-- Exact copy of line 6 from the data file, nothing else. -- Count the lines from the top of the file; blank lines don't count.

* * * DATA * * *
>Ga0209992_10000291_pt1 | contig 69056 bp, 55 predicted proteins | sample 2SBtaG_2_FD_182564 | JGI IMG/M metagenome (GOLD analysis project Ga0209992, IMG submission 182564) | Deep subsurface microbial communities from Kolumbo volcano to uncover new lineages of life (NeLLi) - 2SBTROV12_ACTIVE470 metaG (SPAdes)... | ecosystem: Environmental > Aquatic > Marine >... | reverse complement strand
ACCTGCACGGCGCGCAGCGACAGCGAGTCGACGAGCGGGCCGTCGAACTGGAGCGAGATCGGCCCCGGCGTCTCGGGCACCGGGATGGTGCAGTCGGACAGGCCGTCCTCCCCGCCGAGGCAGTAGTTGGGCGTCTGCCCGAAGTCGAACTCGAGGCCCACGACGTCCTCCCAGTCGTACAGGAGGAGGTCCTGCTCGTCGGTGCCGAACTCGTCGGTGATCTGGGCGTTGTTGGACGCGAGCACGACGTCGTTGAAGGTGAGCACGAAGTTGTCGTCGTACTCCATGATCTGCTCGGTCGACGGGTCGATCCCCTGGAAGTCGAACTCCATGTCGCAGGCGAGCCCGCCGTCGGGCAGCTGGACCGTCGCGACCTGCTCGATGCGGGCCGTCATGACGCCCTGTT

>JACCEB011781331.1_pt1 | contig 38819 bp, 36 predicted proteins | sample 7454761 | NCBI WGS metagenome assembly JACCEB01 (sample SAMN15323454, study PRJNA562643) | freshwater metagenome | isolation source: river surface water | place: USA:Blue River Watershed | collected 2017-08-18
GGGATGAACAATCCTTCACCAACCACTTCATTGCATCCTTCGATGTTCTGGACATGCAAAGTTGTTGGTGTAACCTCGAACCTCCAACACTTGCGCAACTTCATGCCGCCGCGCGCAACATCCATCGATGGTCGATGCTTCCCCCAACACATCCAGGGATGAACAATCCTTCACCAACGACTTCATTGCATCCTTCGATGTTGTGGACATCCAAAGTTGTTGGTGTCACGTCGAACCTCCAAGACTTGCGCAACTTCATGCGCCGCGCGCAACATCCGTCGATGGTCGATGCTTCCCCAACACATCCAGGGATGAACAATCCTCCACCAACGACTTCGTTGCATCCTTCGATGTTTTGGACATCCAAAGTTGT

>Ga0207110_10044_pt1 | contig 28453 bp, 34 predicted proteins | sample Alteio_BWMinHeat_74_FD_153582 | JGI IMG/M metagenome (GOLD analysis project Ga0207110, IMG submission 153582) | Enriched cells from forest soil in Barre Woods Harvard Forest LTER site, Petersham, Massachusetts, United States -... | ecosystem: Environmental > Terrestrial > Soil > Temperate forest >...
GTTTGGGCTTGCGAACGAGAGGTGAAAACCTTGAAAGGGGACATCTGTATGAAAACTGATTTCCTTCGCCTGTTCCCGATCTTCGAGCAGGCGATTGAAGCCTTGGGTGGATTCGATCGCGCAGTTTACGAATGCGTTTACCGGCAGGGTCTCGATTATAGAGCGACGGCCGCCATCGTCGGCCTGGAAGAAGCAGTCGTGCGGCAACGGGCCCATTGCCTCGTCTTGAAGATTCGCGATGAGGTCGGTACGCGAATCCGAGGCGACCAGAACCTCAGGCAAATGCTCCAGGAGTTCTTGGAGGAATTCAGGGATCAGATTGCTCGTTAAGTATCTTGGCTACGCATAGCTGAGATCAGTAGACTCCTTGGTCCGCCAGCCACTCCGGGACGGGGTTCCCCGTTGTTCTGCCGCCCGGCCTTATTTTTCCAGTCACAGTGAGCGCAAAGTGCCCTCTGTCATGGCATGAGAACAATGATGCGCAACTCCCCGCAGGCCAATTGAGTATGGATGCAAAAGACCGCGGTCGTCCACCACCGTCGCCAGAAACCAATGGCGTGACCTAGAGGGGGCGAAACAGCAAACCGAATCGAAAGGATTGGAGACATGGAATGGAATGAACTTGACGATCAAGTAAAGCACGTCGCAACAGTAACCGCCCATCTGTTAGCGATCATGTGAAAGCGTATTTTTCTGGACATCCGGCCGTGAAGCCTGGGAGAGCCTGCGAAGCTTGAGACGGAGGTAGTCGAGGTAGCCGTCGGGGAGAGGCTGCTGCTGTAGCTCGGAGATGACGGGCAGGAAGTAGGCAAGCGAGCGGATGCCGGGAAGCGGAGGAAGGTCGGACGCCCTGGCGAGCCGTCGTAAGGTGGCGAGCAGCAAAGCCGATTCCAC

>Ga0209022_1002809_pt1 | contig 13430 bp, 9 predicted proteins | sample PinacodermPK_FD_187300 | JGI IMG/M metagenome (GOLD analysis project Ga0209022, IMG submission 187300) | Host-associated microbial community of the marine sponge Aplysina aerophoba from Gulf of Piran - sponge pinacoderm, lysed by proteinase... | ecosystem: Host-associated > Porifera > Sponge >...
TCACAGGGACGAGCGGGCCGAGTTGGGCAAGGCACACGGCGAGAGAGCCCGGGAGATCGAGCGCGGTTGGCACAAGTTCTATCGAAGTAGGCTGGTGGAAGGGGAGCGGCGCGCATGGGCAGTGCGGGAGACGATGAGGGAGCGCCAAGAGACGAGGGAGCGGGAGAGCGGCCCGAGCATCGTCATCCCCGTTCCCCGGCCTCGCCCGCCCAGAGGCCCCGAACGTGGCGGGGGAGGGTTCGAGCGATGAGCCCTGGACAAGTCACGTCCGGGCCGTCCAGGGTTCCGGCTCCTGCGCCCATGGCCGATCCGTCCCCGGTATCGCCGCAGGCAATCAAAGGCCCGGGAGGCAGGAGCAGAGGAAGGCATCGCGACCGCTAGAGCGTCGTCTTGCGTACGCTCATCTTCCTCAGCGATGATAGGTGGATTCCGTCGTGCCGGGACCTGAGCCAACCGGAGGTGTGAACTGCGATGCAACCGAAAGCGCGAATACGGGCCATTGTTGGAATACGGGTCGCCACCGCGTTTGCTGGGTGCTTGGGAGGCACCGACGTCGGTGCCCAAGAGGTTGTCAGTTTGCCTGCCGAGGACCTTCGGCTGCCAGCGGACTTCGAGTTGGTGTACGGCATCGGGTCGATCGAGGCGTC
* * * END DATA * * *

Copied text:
GTTTGGGCTTGCGAACGAGAGGTGAAAACCTTGAAAGGGGACATCTGTATGAAAACTGATTTCCTTCGCCTGTTCCCGATCTTCGAGCAGGCGATTGAAGCCTTGGGTGGATTCGATCGCGCAGTTTACGAATGCGTTTACCGGCAGGGTCTCGATTATAGAGCGACGGCCGCCATCGTCGGCCTGGAAGAAGCAGTCGTGCGGCAACGGGCCCATTGCCTCGTCTTGAAGATTCGCGATGAGGTCGGTACGCGAATCCGAGGCGACCAGAACCTCAGGCAAATGCTCCAGGAGTTCTTGGAGGAATTCAGGGATCAGATTGCTCGTTAAGTATCTTGGCTACGCATAGCTGAGATCAGTAGACTCCTTGGTCCGCCAGCCACTCCGGGACGGGGTTCCCCGTTGTTCTGCCGCCCGGCCTTATTTTTCCAGTCACAGTGAGCGCAAAGTGCCCTCTGTCATGGCATGAGAACAATGATGCGCAACTCCCCGCAGGCCAATTGAGTATGGATGCAAAAGACCGCGGTCGTCCACCACCGTCGCCAGAAACCAATGGCGTGACCTAGAGGGGGCGAAACAGCAAACCGAATCGAAAGGATTGGAGACATGGAATGGAATGAACTTGACGATCAAGTAAAGCACGTCGCAACAGTAACCGCCCATCTGTTAGCGATCATGTGAAAGCGTATTTTTCTGGACATCCGGCCGTGAAGCCTGGGAGAGCCTGCGAAGCTTGAGACGGAGGTAGTCGAGGTAGCCGTCGGGGAGAGGCTGCTGCTGTAGCTCGGAGATGACGGGCAGGAAGTAGGCAAGCGAGCGGATGCCGGGAAGCGGAGGAAGGTCGGACGCCCTGGCGAGCCGTCGTAAGGTGGCGAGCAGCAAAGCCGATTCCAC